From diagnosing potentially life-threatening conditions to performing complex surgical procedures, physicians often face intense performance expectations. Similarly, medical professionals frequently find themselves facing heightened scrutiny when it comes to potential charges of fraud. 

In addition to steep fines, violating federal fraud laws may result in imprisonment, a prohibition on participating in federal health care programs and the loss of state medical licensure. In recent years, efforts in the U.S. to prosecute cases of potential fraud have increased, making it essential that doctors understand the consequences of a conviction. 

  1. False Claims Act

Under the False Claims Act, a physician may face federal charges for submitting unjustified Medicare or Medicaid claims, falsifying patient medical records or providing incorrect medical billing information. Civil penalties for filing false claims may include repayment of three times the amount fraudulently received, a fine of $5,000 to $10,000 and an additional fine of $22,000 per claim filed. A criminal charge under the FCA may result in additional monetary penalties, imprisonment or both.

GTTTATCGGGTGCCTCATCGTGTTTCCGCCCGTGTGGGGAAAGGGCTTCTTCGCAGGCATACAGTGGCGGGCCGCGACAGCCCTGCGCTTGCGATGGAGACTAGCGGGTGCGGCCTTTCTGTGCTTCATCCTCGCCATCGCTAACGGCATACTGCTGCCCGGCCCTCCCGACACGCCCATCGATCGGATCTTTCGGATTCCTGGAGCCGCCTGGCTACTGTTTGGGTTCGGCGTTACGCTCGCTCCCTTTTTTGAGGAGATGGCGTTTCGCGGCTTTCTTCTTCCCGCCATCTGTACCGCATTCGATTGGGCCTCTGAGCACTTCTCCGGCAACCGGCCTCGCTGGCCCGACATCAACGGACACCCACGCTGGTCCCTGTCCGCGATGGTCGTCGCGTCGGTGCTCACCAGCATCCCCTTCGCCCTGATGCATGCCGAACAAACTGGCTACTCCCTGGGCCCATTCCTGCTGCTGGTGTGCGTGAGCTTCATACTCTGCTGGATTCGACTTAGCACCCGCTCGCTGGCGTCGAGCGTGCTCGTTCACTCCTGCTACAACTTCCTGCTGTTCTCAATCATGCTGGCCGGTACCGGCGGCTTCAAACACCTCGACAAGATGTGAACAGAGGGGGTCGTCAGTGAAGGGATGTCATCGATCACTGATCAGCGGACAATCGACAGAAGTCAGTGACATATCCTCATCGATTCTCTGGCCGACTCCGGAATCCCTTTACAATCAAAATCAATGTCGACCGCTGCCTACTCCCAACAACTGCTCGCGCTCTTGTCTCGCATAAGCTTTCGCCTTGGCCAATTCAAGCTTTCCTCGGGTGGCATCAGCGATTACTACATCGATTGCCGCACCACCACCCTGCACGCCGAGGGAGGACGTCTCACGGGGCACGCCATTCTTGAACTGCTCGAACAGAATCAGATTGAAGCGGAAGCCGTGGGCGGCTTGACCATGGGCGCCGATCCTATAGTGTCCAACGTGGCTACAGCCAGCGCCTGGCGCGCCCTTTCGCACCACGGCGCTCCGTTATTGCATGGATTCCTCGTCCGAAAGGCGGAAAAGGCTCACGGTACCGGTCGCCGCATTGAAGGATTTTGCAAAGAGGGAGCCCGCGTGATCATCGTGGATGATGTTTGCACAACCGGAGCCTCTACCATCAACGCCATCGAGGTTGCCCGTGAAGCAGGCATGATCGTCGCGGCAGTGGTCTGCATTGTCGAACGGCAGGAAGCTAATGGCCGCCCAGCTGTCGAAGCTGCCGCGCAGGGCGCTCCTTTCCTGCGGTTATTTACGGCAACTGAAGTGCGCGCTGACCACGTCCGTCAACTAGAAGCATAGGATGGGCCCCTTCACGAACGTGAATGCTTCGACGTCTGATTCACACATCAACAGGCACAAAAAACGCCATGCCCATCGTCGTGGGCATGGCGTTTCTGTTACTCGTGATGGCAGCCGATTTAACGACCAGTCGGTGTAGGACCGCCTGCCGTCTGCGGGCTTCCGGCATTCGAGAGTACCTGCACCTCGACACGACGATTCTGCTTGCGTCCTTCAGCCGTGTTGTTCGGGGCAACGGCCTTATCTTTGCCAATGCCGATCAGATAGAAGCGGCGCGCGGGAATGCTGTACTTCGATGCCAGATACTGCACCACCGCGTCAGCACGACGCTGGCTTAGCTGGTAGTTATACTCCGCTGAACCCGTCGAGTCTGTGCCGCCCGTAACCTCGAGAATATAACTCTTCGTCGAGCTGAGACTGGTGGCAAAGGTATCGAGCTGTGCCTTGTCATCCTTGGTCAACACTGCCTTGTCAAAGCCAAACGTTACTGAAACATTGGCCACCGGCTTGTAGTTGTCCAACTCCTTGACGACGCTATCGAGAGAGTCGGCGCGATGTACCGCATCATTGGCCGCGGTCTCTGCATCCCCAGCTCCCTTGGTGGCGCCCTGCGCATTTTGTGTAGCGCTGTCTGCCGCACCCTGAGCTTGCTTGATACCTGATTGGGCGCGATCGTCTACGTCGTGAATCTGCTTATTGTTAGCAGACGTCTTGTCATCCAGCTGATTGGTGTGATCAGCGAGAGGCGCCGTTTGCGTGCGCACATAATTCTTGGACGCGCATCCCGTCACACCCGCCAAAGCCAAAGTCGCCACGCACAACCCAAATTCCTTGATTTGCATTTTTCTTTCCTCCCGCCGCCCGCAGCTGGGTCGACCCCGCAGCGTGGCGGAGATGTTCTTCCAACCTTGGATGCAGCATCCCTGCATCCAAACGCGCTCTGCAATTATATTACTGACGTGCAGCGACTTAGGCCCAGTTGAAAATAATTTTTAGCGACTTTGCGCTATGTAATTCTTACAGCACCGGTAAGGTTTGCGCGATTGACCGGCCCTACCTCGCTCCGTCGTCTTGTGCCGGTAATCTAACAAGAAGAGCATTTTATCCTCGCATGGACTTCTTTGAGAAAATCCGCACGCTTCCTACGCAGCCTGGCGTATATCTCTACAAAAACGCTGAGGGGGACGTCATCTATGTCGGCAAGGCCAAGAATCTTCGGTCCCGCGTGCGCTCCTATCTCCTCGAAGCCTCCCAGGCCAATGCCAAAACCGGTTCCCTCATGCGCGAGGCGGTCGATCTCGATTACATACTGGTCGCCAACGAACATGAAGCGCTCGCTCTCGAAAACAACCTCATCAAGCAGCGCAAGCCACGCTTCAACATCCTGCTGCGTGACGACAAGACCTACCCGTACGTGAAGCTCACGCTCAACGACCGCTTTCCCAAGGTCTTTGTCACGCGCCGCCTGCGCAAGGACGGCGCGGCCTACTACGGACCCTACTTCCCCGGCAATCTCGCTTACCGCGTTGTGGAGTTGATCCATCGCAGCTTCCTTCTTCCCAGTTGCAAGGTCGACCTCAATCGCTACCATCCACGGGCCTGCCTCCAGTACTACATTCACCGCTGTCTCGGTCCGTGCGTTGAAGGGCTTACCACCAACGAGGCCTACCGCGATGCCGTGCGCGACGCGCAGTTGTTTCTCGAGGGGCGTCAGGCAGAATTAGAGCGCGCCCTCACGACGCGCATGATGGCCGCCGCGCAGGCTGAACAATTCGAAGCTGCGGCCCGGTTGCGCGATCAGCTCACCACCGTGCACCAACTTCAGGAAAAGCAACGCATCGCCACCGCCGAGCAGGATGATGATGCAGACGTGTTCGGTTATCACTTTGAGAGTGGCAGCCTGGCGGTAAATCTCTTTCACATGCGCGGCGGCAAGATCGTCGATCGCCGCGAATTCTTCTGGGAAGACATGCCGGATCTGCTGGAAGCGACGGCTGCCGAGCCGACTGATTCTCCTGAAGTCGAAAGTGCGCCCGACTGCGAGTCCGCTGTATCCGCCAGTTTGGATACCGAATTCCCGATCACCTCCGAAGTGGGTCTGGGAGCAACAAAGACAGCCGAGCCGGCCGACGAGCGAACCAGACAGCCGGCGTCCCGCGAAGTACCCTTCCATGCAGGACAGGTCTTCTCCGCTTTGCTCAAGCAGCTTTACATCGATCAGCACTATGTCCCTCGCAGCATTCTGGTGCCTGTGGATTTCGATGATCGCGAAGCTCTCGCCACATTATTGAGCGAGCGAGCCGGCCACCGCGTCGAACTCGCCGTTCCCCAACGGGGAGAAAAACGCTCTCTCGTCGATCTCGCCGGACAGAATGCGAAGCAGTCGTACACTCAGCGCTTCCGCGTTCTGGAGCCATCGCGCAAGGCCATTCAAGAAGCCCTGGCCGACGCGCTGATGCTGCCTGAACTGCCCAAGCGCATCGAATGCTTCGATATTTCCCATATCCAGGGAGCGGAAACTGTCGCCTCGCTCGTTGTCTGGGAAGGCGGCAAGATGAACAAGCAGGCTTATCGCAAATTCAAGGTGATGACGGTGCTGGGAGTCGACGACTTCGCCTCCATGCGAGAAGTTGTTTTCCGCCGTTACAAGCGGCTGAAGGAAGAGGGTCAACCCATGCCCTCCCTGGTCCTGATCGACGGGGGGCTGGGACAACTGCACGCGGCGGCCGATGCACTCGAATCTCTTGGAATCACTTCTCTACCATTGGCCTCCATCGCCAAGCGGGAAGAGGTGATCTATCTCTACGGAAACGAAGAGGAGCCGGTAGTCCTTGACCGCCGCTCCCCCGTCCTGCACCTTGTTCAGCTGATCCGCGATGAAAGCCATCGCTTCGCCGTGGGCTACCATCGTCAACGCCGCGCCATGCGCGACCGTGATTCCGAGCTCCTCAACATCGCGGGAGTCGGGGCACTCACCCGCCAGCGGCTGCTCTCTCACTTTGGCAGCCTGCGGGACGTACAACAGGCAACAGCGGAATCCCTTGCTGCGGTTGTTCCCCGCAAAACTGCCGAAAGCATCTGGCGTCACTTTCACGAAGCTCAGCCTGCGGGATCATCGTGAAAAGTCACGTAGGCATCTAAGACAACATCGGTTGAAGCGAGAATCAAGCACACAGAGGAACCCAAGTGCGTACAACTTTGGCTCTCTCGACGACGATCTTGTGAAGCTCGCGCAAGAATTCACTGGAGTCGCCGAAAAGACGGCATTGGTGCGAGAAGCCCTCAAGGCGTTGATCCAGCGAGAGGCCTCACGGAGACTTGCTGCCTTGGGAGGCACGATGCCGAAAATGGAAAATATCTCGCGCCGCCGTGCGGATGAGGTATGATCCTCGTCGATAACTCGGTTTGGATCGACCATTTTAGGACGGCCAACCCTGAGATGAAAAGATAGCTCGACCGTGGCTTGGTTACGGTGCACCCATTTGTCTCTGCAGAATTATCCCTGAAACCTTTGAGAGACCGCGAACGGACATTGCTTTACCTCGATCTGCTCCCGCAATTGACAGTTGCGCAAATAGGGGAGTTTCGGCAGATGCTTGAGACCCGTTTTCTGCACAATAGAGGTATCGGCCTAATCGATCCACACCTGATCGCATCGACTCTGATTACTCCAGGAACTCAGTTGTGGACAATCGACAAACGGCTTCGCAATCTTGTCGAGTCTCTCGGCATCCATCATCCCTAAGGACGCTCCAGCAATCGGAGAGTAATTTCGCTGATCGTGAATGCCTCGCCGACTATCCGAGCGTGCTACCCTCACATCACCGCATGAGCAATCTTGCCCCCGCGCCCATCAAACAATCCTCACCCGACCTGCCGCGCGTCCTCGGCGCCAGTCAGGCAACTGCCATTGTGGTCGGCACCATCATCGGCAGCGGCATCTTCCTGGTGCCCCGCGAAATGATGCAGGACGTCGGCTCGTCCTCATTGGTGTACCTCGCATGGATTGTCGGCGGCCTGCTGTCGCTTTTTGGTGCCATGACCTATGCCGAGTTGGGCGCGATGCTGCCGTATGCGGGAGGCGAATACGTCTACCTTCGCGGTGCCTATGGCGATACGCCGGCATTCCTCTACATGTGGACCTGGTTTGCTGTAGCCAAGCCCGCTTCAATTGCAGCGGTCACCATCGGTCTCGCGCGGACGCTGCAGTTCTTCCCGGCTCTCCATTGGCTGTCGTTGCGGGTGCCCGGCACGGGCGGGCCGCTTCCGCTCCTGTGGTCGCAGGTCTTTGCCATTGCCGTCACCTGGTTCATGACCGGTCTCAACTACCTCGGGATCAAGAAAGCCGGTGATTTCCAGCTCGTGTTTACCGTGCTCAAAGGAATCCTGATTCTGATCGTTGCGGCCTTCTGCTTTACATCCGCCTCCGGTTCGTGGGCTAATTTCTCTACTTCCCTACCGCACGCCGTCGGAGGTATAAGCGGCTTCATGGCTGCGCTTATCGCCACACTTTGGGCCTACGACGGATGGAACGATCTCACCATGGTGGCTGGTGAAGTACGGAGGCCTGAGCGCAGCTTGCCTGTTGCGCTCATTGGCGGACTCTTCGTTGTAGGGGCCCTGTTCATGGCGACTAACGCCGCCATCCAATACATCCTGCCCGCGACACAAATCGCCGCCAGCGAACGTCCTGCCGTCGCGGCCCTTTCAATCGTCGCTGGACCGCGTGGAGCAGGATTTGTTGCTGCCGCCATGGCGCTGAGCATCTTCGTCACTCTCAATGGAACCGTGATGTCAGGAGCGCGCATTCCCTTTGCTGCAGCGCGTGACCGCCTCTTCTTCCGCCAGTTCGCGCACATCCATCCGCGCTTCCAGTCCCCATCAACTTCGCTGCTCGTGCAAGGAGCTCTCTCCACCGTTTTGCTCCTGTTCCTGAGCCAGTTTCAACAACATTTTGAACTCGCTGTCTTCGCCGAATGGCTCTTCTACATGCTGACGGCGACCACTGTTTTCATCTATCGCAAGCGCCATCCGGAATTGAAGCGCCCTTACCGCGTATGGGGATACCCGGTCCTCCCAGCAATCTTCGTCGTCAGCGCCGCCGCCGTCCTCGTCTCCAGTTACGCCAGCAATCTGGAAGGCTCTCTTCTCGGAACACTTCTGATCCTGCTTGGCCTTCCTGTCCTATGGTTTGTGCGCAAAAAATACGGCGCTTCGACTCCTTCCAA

1. Anti-Kickback Statute

Physicians who knowingly offer or accept payment in exchange for patient referrals or for the purchase or use of products, services or other items covered by Medicaid or Medicare may violate the federal Anti-Kickback Statute. Anything of value may constitute illicit remuneration, including cash, excessive compensation, expensive gifts or free or reduced rent for medical facilities. 

A civil conviction under the AKS may result in forced repayment of up to three times the amount of remuneration as well as $50,000 per kickback, while a criminal conviction may lead to additional fines, imprisonment and a ban on participation in federal health care programs. 

  1. Physician Self-Referral Laws

Under the Physician Self-Referral Laws, or Stark Laws, it may be a federal violation for a doctor to refer a patient for designated Medicare or Medicaid health services if the physician or a close family member may benefit financially. A prohibited financial relationship may include ownership or investment in the referred service or specific remuneration arrangements. Penalties may include a fine of up to $15,000 for each service in violation of the law and payment of three times the amount illicitly received.